Title: Moonstone - The Boy Who Never Was
Publication Date: 2017 (2013)
Genre: LGBT/Historical/Literary Fiction
Source: Xmas Gift
The mind-bending miniature historical epic is Sjón's specialty, and Moonstone: The Boy Who Never Was is no exception. But it is also Sjón's most realistic, accessible, and heartfelt work yet. It is the story of a young man on the fringes of a society that is itself at the fringes of the world--at what seems like history's most tumultuous, perhaps ultimate moment.
Máni Steinn is queer in a society in which the idea of homosexuality is beyond the furthest extreme. His city, Reykjavik in 1918, is homogeneous and isolated and seems entirely defenseless against the Spanish flu, which has already torn through Europe, Asia, and North America and is now lapping up on Iceland's shores. And if the flu doesn't do it, there's always the threat that war will spread all the way north. And yet the outside world has also brought Icelanders cinema! And there's nothing like a dark, silent room with a film from Europe flickering on the screen to help you escape from the overwhelming threats--and adventures--of the night, to transport you, to make you feel like everything is going to be all right. For Máni Steinn, the question is whether, at Reykjavik's darkest hour, he should retreat all the way into this imaginary world, or if he should engage with the society that has so soundly rejected him.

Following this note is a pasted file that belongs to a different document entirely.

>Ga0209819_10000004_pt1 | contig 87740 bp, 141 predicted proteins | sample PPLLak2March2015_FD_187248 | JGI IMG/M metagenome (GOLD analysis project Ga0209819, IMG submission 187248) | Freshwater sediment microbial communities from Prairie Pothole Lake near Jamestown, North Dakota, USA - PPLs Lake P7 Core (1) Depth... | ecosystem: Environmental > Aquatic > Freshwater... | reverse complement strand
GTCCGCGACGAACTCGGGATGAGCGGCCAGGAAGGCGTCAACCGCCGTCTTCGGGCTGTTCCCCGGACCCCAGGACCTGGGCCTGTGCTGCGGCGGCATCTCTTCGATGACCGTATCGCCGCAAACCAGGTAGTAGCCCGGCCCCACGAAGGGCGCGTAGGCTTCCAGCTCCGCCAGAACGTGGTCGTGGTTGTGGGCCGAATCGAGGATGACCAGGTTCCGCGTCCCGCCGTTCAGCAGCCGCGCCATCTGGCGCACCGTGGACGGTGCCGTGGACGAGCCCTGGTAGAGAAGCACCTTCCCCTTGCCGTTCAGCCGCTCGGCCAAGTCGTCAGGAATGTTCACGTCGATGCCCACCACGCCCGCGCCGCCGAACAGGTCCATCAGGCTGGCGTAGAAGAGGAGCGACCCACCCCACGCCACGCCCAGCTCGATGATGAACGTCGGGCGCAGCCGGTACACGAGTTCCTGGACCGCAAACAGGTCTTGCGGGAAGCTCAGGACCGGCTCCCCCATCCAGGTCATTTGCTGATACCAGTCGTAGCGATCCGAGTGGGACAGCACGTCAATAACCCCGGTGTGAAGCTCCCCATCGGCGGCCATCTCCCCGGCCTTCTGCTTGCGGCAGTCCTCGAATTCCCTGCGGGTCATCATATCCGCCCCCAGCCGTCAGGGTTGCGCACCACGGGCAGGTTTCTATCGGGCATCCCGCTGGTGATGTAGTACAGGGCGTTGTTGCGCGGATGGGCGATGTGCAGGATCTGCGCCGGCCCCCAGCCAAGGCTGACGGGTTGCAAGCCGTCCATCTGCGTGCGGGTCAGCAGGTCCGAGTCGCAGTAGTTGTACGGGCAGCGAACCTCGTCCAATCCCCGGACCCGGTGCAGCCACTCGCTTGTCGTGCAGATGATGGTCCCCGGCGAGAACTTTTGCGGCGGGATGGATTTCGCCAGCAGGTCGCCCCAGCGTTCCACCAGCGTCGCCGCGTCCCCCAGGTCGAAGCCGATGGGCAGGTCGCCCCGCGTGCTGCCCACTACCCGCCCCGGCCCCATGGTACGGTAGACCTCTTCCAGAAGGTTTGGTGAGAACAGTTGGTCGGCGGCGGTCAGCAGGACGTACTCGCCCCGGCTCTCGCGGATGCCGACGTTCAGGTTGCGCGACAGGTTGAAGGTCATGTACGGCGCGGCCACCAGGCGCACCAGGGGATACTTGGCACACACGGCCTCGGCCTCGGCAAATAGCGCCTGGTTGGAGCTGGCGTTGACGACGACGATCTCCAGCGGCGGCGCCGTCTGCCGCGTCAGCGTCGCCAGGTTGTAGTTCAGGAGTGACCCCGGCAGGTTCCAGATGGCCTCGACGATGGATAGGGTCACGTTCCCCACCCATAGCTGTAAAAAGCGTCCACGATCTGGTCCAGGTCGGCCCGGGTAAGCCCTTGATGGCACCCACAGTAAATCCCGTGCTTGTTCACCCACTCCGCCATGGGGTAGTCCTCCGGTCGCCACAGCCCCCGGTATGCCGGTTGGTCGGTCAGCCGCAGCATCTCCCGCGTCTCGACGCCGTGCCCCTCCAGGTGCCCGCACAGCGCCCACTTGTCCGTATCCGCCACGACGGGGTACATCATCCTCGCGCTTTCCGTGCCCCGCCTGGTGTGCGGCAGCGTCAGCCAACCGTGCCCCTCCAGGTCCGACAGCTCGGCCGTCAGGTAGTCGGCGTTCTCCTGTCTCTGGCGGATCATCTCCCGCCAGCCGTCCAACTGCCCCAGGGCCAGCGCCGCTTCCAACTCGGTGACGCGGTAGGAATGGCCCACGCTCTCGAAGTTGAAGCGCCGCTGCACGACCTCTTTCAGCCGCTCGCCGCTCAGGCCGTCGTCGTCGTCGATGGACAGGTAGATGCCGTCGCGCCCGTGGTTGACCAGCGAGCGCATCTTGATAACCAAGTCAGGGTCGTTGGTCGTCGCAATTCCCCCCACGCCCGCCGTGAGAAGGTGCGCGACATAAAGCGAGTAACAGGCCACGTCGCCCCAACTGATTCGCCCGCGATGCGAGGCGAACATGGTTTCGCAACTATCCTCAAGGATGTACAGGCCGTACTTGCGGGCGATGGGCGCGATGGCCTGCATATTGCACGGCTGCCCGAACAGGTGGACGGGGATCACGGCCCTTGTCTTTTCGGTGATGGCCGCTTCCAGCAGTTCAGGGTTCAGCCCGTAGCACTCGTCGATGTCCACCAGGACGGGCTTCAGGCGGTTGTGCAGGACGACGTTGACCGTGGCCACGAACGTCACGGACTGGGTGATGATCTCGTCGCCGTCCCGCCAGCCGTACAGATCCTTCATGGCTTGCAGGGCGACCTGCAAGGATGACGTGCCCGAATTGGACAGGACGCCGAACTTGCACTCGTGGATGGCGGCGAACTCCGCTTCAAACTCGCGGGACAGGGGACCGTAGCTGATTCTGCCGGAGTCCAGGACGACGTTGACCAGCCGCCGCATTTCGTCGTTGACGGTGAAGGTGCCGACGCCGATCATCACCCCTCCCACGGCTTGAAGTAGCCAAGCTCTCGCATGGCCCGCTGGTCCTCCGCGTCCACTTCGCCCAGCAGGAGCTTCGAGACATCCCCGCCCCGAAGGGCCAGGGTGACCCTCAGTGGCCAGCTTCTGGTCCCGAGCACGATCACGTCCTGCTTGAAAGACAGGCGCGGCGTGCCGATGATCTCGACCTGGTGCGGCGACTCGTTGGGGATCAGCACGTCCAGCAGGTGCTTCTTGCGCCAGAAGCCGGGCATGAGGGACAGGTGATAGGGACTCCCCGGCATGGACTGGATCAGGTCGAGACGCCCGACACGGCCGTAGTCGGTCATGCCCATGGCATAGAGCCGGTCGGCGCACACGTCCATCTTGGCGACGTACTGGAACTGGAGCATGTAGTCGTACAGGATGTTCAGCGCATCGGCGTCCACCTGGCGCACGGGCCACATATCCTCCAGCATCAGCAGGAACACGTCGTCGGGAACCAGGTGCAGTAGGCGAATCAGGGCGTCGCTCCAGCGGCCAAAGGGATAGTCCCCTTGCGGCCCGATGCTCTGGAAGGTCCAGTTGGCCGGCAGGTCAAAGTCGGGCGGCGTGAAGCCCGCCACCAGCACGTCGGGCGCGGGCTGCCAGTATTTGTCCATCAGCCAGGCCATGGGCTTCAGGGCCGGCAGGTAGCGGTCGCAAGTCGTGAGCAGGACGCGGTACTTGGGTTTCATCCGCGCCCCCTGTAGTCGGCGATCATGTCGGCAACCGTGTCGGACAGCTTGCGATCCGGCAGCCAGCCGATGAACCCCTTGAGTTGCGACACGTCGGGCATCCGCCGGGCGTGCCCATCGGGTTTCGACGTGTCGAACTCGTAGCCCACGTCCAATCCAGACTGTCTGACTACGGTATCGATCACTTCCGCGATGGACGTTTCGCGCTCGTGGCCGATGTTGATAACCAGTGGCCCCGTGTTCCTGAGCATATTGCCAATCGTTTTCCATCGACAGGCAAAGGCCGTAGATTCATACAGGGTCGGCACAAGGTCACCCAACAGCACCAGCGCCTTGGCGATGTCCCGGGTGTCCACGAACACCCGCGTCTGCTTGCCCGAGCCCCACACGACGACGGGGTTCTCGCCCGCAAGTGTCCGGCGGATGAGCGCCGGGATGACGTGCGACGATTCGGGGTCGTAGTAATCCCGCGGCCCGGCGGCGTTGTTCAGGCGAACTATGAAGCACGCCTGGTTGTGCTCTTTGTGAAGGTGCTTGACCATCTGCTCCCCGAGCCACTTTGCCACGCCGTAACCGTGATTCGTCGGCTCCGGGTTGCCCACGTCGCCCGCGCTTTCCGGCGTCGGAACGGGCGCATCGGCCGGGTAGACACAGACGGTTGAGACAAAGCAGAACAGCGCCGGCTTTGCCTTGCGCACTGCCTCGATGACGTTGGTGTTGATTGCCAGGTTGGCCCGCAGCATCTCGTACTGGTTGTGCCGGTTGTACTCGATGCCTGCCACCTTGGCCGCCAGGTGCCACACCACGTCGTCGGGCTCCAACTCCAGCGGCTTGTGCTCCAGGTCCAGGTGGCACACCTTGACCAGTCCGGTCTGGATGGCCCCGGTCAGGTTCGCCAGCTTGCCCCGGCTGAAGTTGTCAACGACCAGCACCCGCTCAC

What I enjoy about Sjón's writing is his beautiful, lyrical blending of reality and fantasy. In Moonstone we see a tale unfolding in an historical setting, yet we never know for certain if what we are experiencing is real, or even if Máni himself truly exists in the world as we know it. I absolutely devoured this short novel. It was thought-provoking and poetical, and I loved every sentence of it. This is my second of Sjón's works, and I am excited to read more.